The new invention has front and rear wheels that are realistic in appearance, but do not rotate, and a second set of front and rear wheels extending from the drive unit situated under the bottom surface of the car near the midpoint thereof. This drive unit is an integrated assembly of a power supply established by common batteries, a radio receiver having multiple channels coupled to various drive elements for operating a steering mechanism associated with the front wheels, and for forward and rearward drive-mechanized speed control associated with the rear wheels.
A preferred embodiment of this invention will now be described with reference to the appended drawings.
FIG. 1 is a top and front perspective exploded view of my new Inflatable Remote Control Car,
FIG. 2 is a sectional view taken along line 2—2 and looking rearward in FIG. 1, showing the empty cavity for receiving the radio control receiver unit,
FIG. 3 is a side elevation view of the car of FIG. 1 in radio control mode,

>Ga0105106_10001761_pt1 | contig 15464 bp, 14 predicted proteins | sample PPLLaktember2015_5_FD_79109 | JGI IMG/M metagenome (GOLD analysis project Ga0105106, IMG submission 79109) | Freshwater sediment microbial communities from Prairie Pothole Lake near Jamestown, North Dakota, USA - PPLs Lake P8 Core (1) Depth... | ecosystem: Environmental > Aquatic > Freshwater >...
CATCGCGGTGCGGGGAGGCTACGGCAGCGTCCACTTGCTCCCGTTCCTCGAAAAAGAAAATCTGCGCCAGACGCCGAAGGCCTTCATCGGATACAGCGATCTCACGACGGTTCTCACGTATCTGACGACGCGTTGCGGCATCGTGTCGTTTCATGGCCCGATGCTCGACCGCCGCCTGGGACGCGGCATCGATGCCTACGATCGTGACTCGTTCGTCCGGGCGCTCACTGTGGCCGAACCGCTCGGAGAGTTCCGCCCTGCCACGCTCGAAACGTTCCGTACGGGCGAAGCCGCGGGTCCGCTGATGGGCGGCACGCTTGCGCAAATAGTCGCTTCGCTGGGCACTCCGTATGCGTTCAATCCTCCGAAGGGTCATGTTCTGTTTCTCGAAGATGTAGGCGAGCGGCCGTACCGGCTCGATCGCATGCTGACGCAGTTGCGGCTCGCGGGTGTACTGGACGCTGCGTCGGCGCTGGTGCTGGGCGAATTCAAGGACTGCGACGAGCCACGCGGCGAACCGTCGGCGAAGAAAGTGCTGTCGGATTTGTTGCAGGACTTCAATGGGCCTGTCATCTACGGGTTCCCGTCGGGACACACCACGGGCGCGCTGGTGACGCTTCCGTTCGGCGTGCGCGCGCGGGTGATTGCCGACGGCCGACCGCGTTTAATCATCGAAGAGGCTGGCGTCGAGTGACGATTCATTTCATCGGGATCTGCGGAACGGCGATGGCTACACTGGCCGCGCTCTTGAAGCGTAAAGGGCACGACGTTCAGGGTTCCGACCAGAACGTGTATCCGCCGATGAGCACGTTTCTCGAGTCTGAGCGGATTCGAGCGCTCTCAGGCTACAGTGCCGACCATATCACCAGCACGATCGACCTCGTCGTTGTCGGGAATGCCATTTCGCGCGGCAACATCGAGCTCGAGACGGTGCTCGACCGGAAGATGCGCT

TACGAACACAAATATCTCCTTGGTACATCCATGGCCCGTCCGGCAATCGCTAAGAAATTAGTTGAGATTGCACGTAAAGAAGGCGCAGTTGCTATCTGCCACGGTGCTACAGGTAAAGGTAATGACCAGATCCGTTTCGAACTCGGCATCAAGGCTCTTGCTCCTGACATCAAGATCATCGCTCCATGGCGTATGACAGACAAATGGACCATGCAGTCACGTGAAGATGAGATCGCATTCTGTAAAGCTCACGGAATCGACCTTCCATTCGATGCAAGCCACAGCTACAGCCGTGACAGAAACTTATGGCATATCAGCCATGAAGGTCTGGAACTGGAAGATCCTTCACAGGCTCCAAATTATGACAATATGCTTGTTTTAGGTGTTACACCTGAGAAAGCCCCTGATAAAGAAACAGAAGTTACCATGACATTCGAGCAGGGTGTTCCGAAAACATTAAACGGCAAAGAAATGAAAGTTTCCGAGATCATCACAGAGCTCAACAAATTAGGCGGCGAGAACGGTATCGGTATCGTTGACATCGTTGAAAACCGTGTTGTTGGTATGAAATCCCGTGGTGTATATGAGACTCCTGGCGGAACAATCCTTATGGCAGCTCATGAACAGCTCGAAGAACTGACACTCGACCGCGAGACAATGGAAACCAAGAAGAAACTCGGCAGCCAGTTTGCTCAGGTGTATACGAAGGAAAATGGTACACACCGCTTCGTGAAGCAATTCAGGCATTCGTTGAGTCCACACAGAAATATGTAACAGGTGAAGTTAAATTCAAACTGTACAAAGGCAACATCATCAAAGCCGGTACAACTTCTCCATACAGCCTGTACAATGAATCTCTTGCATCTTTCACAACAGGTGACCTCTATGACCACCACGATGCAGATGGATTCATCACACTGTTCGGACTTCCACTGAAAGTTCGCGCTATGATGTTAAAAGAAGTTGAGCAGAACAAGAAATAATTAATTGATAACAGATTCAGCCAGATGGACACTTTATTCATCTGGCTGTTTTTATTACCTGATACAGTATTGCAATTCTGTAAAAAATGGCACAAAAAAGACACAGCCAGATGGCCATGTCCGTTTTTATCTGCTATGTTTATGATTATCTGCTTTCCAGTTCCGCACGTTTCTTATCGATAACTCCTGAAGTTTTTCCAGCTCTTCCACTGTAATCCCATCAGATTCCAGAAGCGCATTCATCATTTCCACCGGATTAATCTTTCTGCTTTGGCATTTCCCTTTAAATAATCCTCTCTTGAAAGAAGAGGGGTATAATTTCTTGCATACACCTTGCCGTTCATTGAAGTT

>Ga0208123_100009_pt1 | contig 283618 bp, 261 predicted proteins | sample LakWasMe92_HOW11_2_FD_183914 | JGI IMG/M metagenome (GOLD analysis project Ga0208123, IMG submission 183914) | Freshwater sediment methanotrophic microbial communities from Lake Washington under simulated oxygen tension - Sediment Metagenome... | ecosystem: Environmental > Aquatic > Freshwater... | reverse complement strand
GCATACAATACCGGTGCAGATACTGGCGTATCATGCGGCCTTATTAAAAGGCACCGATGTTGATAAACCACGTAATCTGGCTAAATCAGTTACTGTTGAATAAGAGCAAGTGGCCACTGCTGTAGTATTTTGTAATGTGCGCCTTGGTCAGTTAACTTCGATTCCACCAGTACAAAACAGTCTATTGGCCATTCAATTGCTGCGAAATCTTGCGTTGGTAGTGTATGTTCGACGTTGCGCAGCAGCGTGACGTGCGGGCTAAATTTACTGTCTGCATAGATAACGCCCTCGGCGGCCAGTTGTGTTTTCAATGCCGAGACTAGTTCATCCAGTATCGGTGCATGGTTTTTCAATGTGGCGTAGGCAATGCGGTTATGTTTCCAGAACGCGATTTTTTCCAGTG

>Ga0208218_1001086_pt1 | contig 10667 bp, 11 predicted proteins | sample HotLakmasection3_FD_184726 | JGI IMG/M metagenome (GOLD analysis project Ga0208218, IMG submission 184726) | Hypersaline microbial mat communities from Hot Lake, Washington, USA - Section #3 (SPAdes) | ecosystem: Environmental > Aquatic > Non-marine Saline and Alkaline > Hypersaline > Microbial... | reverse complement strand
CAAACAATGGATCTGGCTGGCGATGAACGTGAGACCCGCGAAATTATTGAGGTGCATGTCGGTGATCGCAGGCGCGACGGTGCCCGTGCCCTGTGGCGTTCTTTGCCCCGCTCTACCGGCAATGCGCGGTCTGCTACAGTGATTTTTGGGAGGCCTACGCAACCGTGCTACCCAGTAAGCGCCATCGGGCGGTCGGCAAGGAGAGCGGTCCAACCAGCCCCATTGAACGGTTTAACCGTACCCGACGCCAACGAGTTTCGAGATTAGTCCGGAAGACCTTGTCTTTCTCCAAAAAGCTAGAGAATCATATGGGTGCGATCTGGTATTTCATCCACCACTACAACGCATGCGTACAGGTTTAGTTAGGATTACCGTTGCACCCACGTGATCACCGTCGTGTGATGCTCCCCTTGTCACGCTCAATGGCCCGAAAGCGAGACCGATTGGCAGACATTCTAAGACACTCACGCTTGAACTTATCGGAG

FIG. 4 is a bottom plan of the car of FIG. 1,
FIG. 5 is a sectional view taken along line 5—5 in FIG. 3, showing the cavity with the receiving unit installed therein, and
FIG. 6 is an elevational sectional view taken along line 6—6 in FIG. 4, with the receiver unit installed in the car's cavity.
The new inflatable remote control car 10 as illustrated in the preferred embodiment shown in FIGS. 1-6 will be described first in terms of its outer components, then in terms of its inner chambers, and then in terms of the internal structure to define and maintain the shapes of the inner chambers and the outer components.
With respect to the outside parts, there is the front bumper 11, the 15 hood 12, the front windshield 13, the top 14, the rear window 15, the trunk lid 16, the spoiler 17 and the rear bumper 18. As seen in FIGS. 1-6. Also in these figures is left front fender 19, left front wheel 20, left side door 21, left side door window 22, left rear wheel 23 and left rear fender 24. The right side is essentially the mirror image of the left side, these parts being marked with reference numbers in FIG. 4 as right front fender 25, right front wheel 26, right side door 27, right side door window 28, right rear wheel 29 and right rear fender 30.